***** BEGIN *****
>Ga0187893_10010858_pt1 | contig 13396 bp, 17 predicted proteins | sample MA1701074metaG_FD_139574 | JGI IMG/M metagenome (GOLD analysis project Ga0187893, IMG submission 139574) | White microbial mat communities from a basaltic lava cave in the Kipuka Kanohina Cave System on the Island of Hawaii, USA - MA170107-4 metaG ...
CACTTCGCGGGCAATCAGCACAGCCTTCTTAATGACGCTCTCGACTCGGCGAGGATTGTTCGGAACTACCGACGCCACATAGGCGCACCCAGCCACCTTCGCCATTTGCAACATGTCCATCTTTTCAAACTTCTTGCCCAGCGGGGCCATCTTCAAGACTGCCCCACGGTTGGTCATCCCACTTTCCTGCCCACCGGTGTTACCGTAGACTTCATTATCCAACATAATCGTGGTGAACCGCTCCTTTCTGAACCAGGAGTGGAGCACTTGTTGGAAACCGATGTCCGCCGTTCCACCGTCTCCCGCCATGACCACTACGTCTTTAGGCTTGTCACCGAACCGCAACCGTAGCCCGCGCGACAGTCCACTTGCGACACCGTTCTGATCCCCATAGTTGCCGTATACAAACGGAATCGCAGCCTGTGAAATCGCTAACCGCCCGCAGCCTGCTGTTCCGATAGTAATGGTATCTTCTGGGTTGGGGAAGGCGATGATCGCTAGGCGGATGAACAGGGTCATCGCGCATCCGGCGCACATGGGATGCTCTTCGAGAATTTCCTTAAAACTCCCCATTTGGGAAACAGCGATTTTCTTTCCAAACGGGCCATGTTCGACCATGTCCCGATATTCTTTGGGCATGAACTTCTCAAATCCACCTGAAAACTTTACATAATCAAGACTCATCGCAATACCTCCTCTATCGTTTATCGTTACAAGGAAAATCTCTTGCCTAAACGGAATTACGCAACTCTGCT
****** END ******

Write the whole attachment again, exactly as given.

>Ga0187893_10010858_pt1 | contig 13396 bp, 17 predicted proteins | sample MA1701074metaG_FD_139574 | JGI IMG/M metagenome (GOLD analysis project Ga0187893, IMG submission 139574) | White microbial mat communities from a basaltic lava cave in the Kipuka Kanohina Cave System on the Island of Hawaii, USA - MA170107-4 metaG ...
CACTTCGCGGGCAATCAGCACAGCCTTCTTAATGACGCTCTCGACTCGGCGAGGATTGTTCGGAACTACCGACGCCACATAGGCGCACCCAGCCACCTTCGCCATTTGCAACATGTCCATCTTTTCAAACTTCTTGCCCAGCGGGGCCATCTTCAAGACTGCCCCACGGTTGGTCATCCCACTTTCCTGCCCACCGGTGTTACCGTAGACTTCATTATCCAACATAATCGTGGTGAACCGCTCCTTTCTGAACCAGGAGTGGAGCACTTGTTGGAAACCGATGTCCGCCGTTCCACCGTCTCCCGCCATGACCACTACGTCTTTAGGCTTGTCACCGAACCGCAACCGTAGCCCGCGCGACAGTCCACTTGCGACACCGTTCTGATCCCCATAGTTGCCGTATACAAACGGAATCGCAGCCTGTGAAATCGCTAACCGCCCGCAGCCTGCTGTTCCGATAGTAATGGTATCTTCTGGGTTGGGGAAGGCGATGATCGCTAGGCGGATGAACAGGGTCATCGCGCATCCGGCGCACATGGGATGCTCTTCGAGAATTTCCTTAAAACTCCCCATTTGGGAAACAGCGATTTTCTTTCCAAACGGGCCATGTTCGACCATGTCCCGATATTCTTTGGGCATGAACTTCTCAAATCCACCTGAAAACTTTACATAATCAAGACTCATCGCAATACCTCCTCTATCGTTTATCGTTACAAGGAAAATCTCTTGCCTAAACGGAATTACGCAACTCTGCT